Generations Connect for Becks
During a recent trip to Cooperstown, emotions were high for Stacey Beck, widow of former major league pitcher Rod Beck. Having been to the Hall of Fame once before with Rod by her side, this latest trip held a new meaning for Stacey. When examining items relating to Rod’s career, memories of her previous life as the wife of a big league player were brought to the forefront.
“The highlights [of the Hall of Fame] were personal, mostly,” said Stacey. “Seeing the photos and articles of Rod, seeing the ball from the Cubs/Giants playoff game, it all was a reminder of wonderful times for our family.”
Having made this trip to the Hall with daughter Kayla and mother Francine Kurtz, Stacey’s visit was meaningful for another reason – she was able to share the experience with her daughter. Watching Kayla put into context the place of her father’s career within the larger history of baseball was very special.
“This was an opportunity for [Kayla] to connect to her dad’s experiences; recognizing that he was a link in the baseball history chain was an awesome experience.”
And what a link in the chain Rod Beck was.
To his opponents, Beck, (1968-2007), was downright intimidating. Leaning in to glare at batters with an intense stare, his long hair blowing in the wind as his pitching arm swung like a pendulum by his side, Beck was the visual definition of a closer’s closer – a game finisher if there ever was one. Although his fastball rarely topped 88 mph, Beck made up for a lack of velocity with pitch placement and an intense competitiveness that made the nickname of “The Shooter” seem more fitting than the radar gun would suggest.
Indeed, Beck’s passion for the adrenalin rush that came with stifling opposing teams’ late inning hopes propelled him through 13 seasons in the major leagues and earned him 286 saves for the Giants, Cubs, Red Sox and Padres. More importantly, it earned him the respect of players, coaches and fans in every city where he played. His blue-collar attitude and friendly gruffness generated a dual-personality befitting his profession – frightening on the baseball diamond but approachable and earnest off the field. Said Padres teammate Trevor Hoffman, “It was hard to get through that exterior of what he looked like, but it took about 1 ½ minutes to realize that’s all it was. He was a teddy bear.”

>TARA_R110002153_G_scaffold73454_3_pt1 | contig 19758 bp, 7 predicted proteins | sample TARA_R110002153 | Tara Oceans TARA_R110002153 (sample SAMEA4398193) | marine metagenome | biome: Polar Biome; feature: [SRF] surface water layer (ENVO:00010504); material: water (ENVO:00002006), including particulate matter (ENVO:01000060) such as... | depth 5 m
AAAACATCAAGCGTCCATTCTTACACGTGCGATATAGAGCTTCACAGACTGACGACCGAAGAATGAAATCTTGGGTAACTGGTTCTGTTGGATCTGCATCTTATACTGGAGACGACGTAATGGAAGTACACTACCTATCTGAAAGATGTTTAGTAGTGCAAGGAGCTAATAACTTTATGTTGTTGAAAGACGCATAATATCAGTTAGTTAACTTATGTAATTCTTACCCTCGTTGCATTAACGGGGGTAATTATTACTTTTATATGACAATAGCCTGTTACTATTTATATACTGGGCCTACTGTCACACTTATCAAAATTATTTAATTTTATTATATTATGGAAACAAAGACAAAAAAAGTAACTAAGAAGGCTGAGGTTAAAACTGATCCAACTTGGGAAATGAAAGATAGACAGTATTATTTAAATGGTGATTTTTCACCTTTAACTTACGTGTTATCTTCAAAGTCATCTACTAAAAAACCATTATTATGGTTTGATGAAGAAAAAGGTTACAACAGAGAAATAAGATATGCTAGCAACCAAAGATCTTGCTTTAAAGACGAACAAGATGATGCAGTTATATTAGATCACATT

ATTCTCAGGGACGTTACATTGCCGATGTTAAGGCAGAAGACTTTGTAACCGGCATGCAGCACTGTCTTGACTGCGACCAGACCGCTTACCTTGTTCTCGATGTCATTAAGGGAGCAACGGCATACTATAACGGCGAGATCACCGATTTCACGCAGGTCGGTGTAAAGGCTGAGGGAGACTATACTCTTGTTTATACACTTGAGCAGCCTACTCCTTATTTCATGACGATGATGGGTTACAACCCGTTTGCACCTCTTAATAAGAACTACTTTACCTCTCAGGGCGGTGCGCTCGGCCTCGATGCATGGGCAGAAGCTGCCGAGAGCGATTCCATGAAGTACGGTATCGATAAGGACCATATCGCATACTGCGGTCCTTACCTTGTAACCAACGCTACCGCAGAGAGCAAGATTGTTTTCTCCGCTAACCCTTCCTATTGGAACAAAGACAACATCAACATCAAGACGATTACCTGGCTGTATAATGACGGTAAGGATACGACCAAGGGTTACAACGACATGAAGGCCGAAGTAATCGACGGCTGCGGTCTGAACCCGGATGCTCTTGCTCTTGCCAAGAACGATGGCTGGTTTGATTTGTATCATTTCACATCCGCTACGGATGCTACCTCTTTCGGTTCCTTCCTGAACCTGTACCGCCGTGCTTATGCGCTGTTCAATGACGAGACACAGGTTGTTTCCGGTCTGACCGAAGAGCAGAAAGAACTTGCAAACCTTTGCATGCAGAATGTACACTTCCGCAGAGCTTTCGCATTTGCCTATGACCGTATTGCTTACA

Yet Beck was more than a fierce baseball player or a teddy bear. He was also an activist.
It all began in the early nineties, when the San Francisco Giants, Beck’s first team, made a call for their players to become involved with a charitable cause. Having just seen “The Ryan White Story” on TV with wife Stacey, the choice was plain for Rod Beck. Believing that “No kid should have to be ashamed to be sick,” Beck immediately threw himself into his chosen cause, not only raising funds, but taking the more personal approach of regularly visiting kids with HIV. “He stepped up and gave a face to those with AIDS,” Stacey said during her eulogy at Rod’s funeral. “He hugged and kissed children others were afraid to touch.”
Beck’s involvement did not stop there however, as he even went so far as convincing the Giants to host a pre-game AIDS awareness event. Held for the first time in 1994, “Until There’s a Cure Day” was the first AIDS awareness event ever hosted by a professional sports team. Since that first event, “Until There’s a Cure Day” has since been held annually in San Francisco and has produced more than $1.3 million for Bay area HIV/AIDS prevention education and health services.
Since Rod’s untimely passing in 2007 at the age of 38, Stacey has carried on Rod’s passion for charity work alongside Kayla and younger daughter Kelsey.
More than five years after his death, Rod Beck’s legacy lives on.
Kimberly McCray is the 2012 library-recorded media intern in the Hall of Fame’s Frank and Peggy Steele Internship Program for Youth Leadership Development